On any given day, there can be 1,700 children and teenagers in foster care in Central Florida. Most have been disappointed and let down by the adults in their lives, and many have been displaced from the homes, schools and neighborhoods most familiar to them. All have a long journey ahead to find acceptance and learn to forgive.
As a child welfare professional, part of my mission is to find better ways to help heal these broken hearts and homes in our community. While we work around the clock to help struggling families and children, it can often feel like we’re taking two steps back for every step forward.
Finding true forgiveness and healing for a youth who has experienced a disrupted childhood happens when they’re with a stable and loving family – however they define the word “family.” It can be a blood relative or not: a teacher, grandparent, neighbor or other trusted adult. Most of all, they need to be somewhere they feel like they belong.
Whenever possible, it’s essential that we work with the family as a whole – helping them access critical resources and rehabilitation before the child’s home situation reaches a breaking point. Not giving up on the family; getting parents the help they need, while keeping the child safely in his or her own home, is often the best thing we can do for the child’s long-term well-being.
When out-of-home care is unavoidable, we need to do more to place kids within the communities, schools and neighborhoods they’re familiar with. Sometimes we can do that through kinship care placements (with a grandparent, aunt or uncle, or other relative), or by finding a trusted adult who already has a strong relationship with the child, such as a teacher. More foster caregivers – and especially diverse foster homes who reflect the child’s own culture – are also critical.
Finally, we need broader understanding of the signs and symptoms of trauma. Working with kids and teens in the foster care system can be challenging – they’re angry, they’re lashing out and they will be brutally harsh with you. It can take months to break through to a kid, but we can’t give up on them either. As a clinician, it’s incredibly heartbreaking to witness adults, even therapists, walk away from young people who need to know they are seen, that they matter, and that we have their backs.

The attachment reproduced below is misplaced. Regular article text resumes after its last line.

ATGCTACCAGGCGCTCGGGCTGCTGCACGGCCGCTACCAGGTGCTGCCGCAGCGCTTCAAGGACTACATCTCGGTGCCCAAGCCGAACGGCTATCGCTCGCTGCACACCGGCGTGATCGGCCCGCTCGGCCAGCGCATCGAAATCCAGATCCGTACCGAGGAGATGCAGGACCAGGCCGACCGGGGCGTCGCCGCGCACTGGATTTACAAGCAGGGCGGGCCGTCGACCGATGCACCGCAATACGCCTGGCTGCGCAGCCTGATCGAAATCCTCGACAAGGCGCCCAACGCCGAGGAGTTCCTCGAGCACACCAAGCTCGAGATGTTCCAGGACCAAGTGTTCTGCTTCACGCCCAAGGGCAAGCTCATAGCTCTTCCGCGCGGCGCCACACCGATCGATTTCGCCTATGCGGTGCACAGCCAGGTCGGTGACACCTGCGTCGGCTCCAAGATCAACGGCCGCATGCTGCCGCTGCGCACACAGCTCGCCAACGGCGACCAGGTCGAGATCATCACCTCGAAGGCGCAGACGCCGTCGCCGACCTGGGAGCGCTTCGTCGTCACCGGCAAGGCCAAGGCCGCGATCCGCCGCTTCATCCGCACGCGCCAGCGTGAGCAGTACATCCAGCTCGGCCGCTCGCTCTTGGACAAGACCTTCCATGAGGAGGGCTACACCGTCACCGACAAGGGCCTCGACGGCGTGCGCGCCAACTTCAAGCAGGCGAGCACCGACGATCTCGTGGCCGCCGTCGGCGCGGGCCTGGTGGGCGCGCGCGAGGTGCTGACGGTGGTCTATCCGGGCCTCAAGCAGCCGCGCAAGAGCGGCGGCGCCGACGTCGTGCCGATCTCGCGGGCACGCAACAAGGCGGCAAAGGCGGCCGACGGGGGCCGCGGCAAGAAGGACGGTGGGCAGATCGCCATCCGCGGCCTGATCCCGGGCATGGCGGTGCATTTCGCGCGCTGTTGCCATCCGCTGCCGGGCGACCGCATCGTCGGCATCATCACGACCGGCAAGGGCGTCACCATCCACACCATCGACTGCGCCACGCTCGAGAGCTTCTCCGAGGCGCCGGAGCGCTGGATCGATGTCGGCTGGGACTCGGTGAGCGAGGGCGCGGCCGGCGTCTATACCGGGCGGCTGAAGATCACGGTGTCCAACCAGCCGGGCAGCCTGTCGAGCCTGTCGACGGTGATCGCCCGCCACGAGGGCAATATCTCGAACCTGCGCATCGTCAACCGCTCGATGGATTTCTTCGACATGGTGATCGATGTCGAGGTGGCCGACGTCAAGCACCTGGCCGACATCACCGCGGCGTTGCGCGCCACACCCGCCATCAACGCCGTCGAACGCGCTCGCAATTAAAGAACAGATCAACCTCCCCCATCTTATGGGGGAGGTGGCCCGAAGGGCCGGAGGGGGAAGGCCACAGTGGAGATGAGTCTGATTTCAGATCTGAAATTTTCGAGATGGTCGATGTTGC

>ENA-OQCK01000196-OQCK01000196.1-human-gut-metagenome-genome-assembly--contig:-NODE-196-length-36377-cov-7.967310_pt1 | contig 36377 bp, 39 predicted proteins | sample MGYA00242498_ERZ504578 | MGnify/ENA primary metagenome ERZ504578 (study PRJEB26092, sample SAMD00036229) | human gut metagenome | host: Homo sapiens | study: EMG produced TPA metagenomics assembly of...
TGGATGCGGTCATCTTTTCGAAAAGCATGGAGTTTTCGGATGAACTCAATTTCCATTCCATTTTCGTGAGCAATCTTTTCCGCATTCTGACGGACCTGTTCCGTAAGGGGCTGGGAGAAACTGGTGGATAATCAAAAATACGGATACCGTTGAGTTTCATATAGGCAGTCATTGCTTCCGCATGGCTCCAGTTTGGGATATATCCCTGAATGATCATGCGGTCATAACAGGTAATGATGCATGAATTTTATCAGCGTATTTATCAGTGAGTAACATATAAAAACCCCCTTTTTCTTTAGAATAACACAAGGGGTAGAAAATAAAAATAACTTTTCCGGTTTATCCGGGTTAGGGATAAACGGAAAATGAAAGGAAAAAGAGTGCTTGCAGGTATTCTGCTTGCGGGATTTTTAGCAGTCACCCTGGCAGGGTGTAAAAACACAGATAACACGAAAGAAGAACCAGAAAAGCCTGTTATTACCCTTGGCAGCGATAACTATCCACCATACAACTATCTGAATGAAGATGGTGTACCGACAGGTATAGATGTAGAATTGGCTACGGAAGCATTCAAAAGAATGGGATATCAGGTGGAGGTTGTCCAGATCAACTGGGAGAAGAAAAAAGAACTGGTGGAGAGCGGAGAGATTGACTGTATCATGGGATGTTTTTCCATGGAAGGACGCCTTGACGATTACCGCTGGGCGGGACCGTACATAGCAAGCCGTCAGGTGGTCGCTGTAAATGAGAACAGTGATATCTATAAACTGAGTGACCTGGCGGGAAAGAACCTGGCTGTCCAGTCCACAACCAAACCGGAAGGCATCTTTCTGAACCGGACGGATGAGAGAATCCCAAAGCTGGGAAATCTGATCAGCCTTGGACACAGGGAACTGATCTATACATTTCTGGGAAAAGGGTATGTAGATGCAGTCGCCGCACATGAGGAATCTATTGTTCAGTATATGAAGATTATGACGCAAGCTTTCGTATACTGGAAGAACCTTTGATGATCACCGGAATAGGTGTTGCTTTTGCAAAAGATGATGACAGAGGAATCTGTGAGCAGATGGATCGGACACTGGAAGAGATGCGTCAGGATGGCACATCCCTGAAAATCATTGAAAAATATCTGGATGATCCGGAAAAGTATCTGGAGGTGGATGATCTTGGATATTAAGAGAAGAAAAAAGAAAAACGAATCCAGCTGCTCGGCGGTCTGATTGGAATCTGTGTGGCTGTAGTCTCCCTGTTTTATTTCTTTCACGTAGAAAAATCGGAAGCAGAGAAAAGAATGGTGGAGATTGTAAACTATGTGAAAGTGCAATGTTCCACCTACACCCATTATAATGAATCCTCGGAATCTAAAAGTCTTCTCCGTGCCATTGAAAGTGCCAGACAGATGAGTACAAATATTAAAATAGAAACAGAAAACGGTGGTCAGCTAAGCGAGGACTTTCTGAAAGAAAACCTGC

All teens struggle with the angst, hormones and the anxiety of growing up, and those in foster care have the added burden of separation, isolation and trauma. That’s why we need to work twice as hard – and get creative – to break through to them, until they can acknowledge what they’ve been through and ask for help.
In my own life, I’ve come to understand that sometimes “forgiveness” means “forgive, but don’t forget.” That’s also true for children in care. Past experiences are a part of us, but they don’t define us – and it’s in finding acceptance that we can finally move forward.
Julia Eusebio, MSW, Registered Clinical Social Work Intern, is a Clinical UM Manager with Embrace Families, the lead nonprofit agency overseeing child welfare in Orange, Osceola and Seminole counties in Central Florida.